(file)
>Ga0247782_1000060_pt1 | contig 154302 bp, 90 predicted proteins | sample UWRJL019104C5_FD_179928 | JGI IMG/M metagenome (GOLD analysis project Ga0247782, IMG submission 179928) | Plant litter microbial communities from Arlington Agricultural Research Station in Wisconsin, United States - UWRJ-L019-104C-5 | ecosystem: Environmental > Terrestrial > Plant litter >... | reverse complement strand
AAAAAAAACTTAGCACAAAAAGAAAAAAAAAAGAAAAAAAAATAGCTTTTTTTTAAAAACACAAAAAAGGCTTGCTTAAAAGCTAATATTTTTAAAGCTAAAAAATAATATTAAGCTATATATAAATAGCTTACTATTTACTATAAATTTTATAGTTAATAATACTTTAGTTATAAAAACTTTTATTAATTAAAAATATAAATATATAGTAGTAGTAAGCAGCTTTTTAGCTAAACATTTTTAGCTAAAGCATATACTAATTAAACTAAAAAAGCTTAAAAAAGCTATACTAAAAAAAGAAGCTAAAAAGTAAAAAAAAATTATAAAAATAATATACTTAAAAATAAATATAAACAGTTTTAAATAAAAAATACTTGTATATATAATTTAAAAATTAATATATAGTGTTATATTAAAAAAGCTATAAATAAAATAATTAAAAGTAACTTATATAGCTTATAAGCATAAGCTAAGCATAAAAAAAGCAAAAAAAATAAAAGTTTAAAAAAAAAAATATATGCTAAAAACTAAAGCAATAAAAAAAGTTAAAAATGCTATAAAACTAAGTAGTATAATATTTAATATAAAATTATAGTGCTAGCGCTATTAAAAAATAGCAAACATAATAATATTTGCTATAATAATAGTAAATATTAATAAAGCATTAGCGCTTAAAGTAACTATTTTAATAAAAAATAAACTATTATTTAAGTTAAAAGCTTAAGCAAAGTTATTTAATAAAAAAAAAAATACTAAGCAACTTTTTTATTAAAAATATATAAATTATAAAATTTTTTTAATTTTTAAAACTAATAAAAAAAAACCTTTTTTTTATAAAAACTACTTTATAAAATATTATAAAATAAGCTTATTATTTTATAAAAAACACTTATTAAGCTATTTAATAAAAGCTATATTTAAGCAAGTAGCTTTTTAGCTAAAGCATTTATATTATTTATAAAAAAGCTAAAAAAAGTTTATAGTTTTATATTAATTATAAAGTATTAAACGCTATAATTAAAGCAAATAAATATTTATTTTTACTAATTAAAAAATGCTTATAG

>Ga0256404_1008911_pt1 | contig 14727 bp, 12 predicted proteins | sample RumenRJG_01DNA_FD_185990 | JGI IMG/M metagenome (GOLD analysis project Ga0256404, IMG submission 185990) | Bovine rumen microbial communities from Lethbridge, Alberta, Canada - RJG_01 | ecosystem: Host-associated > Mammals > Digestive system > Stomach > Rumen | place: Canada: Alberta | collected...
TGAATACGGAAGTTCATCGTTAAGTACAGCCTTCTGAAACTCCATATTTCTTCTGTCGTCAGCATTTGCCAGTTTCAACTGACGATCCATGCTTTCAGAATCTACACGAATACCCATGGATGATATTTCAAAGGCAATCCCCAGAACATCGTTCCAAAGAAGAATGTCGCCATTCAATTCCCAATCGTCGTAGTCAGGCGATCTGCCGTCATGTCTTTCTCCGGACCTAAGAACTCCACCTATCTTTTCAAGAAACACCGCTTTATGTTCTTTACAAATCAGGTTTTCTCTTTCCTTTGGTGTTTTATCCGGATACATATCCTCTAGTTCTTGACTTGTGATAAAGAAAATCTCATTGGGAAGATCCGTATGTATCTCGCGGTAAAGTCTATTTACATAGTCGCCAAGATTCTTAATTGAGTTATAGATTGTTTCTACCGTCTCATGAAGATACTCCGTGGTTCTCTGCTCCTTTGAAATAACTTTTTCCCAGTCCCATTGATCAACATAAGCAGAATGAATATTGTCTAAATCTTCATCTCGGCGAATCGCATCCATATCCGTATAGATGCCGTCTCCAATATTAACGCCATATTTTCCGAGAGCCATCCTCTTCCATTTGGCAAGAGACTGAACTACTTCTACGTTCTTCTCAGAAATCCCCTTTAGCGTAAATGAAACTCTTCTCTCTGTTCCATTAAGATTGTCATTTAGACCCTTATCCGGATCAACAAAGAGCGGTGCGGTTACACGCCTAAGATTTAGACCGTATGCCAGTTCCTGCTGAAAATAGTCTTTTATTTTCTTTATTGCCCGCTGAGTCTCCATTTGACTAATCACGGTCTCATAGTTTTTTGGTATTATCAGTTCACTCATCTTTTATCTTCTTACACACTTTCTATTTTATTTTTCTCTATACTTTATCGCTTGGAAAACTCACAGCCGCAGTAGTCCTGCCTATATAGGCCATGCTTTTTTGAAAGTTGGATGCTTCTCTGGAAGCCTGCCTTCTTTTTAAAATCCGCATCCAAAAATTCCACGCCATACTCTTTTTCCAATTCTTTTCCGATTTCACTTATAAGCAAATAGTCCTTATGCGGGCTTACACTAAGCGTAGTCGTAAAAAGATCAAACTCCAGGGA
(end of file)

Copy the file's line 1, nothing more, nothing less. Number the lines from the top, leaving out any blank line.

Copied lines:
>Ga0247782_1000060_pt1 | contig 154302 bp, 90 predicted proteins | sample UWRJL019104C5_FD_179928 | JGI IMG/M metagenome (GOLD analysis project Ga0247782, IMG submission 179928) | Plant litter microbial communities from Arlington Agricultural Research Station in Wisconsin, United States - UWRJ-L019-104C-5 | ecosystem: Environmental > Terrestrial > Plant litter >... | reverse complement strand